Fighting Lawsuit Abuse and Exposing Frivolous Lawsuits
Issue 36 - December 19, 2003
In this Edition:
Legal Reform: Illegal Aliens Sue Employers for Offering Illegal Work
Tort Du Jour: An Insult to Donkeys Everywhere
Testimony: Americans Pay More for Lawsuits Than for Drugs
Illegal Aliens Sue Employers for Offering Illegal Work
It happened in the Clinton Administration in the late 1990s, midway through the high-tech boom that appeared to be forging a permanent prosperity. Some bright lights in the Justice Department's Anti-Trust Division decided that Microsoft was being anti-competitive by being, well, over-competitive. The resulting costly and time-consuming lawsuit arguably was the first pinprick to penetrate the high-tech bubble.
Now the Bush Administration's law enforcers seem to be repeating their predecessors' mistake. Federal immigration authorities recently swooped on 61 Wal-Mart stores to arrest 251 illegal immigrants working as night janitors for outside contractors hired by the retailing giant.
Wal-Mart stands accused of knowingly hiring subcontractors that used illegal workers to cut costs. It now also is being sued by nine employees of the subcontractors -- illegal aliens all -- for allegedly not following labor laws.
If some of Wal-Mart's subcontractors are guilty, and Wal-Mart genuinely knew and approved, one wonders why the company, which has over 1 million employees, didn't resort to this money-saving practice at all 2,864 of its U.S. stores. Slightly reduced pay for 251 employees at 61 stores would have been but a drop in the bucket for Wal-Mart.
One also wonders at the chutzpah of an illegal alien who can sue someone else for indirectly providing him with illegal employment he willingly took. If these illegals can sue Wal-Mart for hiring the firms that illegally hired them, should not Wal-Mart be able to sue them for taking the illegal work in the first place?
Wal-Mart, simply put, is a target because it is successful.
The company already is under fire by the United Commercial Food Workers union and its left-wing allies because Wal-Mart is opening super supermarkets around the country and Wal-Mart employees are rejecting unionization attempts by the UCFW.
So the union and its media allies are
charging Wal-Mart with anti-social activities from allegedly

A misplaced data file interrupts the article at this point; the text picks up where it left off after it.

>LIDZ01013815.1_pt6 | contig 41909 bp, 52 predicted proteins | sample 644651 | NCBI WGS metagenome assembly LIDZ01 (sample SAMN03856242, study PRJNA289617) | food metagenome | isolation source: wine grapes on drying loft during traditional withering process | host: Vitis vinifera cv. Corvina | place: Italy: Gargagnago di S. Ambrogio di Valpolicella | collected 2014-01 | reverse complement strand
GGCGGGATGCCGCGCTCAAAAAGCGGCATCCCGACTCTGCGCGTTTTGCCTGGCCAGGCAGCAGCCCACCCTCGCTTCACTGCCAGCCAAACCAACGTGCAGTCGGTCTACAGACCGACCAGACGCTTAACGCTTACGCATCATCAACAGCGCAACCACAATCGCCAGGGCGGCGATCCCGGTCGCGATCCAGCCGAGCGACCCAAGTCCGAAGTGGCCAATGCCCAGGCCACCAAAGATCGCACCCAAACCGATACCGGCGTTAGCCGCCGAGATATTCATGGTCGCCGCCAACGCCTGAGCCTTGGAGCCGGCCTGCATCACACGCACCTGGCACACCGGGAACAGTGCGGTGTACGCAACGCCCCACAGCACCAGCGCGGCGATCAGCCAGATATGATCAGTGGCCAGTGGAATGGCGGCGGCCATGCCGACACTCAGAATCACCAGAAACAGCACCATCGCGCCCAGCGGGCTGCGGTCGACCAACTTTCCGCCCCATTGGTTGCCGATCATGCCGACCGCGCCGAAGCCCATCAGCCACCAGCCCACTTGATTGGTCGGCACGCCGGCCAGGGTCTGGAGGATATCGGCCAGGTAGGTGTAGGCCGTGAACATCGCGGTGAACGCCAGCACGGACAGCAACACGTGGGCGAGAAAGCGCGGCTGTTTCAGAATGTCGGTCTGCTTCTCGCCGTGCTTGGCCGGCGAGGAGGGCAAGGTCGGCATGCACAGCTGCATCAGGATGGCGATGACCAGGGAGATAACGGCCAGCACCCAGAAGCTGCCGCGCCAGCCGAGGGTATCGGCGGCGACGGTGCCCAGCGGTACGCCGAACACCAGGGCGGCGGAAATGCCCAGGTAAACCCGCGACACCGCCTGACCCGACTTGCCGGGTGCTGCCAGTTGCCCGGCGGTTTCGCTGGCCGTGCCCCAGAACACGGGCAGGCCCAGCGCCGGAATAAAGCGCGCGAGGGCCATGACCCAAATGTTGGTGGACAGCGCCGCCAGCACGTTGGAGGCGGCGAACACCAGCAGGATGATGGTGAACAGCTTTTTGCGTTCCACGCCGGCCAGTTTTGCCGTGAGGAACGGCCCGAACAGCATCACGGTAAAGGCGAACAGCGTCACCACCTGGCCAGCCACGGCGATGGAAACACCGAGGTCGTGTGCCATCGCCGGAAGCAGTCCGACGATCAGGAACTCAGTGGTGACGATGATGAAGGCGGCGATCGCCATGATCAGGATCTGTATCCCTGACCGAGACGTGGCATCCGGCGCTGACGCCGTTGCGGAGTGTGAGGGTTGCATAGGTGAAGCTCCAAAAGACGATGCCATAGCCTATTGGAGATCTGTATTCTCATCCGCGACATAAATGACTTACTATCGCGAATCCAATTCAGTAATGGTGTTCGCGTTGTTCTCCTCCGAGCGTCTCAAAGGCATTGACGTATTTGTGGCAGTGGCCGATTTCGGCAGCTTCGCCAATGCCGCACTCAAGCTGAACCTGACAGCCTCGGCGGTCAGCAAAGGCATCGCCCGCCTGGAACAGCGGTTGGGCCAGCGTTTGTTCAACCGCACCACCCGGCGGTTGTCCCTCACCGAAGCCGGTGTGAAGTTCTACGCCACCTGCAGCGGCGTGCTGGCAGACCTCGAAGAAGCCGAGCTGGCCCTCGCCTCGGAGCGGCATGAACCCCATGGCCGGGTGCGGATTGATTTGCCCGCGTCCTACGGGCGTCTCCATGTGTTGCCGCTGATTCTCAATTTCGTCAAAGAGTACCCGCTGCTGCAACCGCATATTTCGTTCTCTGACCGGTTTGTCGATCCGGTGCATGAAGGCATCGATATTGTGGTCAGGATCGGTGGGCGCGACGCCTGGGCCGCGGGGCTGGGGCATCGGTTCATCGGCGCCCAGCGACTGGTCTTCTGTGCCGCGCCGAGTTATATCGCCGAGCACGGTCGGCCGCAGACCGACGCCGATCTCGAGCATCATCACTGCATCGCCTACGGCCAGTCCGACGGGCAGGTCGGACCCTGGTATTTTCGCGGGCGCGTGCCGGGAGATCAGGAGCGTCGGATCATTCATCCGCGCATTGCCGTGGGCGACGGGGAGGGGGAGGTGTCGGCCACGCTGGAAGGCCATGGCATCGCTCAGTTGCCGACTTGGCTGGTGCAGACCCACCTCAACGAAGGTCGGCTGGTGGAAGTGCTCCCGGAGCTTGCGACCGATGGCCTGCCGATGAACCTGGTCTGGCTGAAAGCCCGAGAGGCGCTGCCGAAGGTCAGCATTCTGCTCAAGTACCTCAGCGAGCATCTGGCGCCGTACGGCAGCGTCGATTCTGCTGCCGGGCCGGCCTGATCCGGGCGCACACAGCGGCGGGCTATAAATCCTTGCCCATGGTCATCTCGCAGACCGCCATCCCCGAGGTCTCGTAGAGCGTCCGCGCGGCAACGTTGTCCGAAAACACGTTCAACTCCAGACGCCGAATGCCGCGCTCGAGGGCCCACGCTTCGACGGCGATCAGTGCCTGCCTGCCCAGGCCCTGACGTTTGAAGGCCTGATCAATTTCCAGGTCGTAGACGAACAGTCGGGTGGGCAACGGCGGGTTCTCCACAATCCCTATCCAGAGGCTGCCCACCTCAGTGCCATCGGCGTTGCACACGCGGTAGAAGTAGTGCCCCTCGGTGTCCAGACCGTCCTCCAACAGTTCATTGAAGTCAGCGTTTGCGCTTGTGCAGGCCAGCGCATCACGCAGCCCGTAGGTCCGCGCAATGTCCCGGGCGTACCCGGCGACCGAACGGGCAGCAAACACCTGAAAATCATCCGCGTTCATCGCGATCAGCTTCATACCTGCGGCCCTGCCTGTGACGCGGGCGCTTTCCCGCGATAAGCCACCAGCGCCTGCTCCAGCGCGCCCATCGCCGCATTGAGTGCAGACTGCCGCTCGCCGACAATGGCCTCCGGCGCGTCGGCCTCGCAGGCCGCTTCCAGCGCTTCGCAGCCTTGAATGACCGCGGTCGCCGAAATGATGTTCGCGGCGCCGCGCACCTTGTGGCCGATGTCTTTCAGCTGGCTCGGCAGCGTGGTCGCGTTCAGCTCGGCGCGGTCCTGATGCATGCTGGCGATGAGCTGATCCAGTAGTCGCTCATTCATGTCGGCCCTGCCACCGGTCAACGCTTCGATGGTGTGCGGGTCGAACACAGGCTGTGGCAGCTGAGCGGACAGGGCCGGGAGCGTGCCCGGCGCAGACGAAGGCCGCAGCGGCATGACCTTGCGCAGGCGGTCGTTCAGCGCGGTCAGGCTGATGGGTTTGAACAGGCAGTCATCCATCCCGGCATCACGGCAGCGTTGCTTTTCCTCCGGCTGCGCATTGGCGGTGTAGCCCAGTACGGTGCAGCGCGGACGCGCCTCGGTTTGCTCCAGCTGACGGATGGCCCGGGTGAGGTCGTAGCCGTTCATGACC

selling goods produced in foreign sweatshops to driving unionized
competitors out of business by paying lower wages.
Wal-Mart has long been the bogeyman of the left because it is big and successful.
When Wal-Mart locates on the fringe area
of a small town, so the myth goes, its sucks the lifeblood from
all the local merchants on Main Street, but the Interstate Highway
System and ubiquitous parking meters, both put into place in
the 1950s, probably are far more responsible for Main Street's
Darwinian as it sounds, the capitalistic
system is not cruel -- just efficient. If your business happens
to get run over by a better idea, the best response is simply
to pick yourself up and find some way to profit from the change.
Or, better yet, develop an even better idea yourself.
The fact is that Sam Walton had a remarkably
better retailing idea five decades ago in Bentonville, Arkansas,
and that his successors have managed to refine and polish it
along the way.
Yet, Wal-Mart will only remain a success
as long as it provides a product that a majority of consumers
want. Eventually either it will adopt policies that betray its
current formula for success or someone else will come along with
an even better idea.
Bob Craft of Hot Springs, Montana, changed his name to Jack Ass as part of a strategy, he says, of raising awareness of the dangers of driving while intoxicated.
But when MTV created a TV show and movie called "Jackass," Craft concluded that MTV's creation caused "injury to a reputation I have built and defamation of character I have created," and sought $10 million in damages.
Question: If you name yourself "Jack Ass," what's left of your reputation to damage?
Testimony: Lawsuits Cost Americans More than Drugs
"An April 2002 study prepared by the White House Council of Economic Advisers determined that the U.S. has the most expensive tort system in the world, consuming 1.8% of GDP. At $636 per capita, it's more than twice the average percentage of other industrialized nations.
Put another way, the $179 billion the nation spent in 2000 on direct costs for insurance administration, attorneys, witnesses, and awards to victims under the American tort adjudication system equals 150% of the amount Americans spent on pharmaceuticals."
-Stuart J. Sweet, "Time to Leash the Lawyers," National Review Online, January 6, 2003
|Original articles in this edition of Legal Briefs may be reprinted provided source is credited.|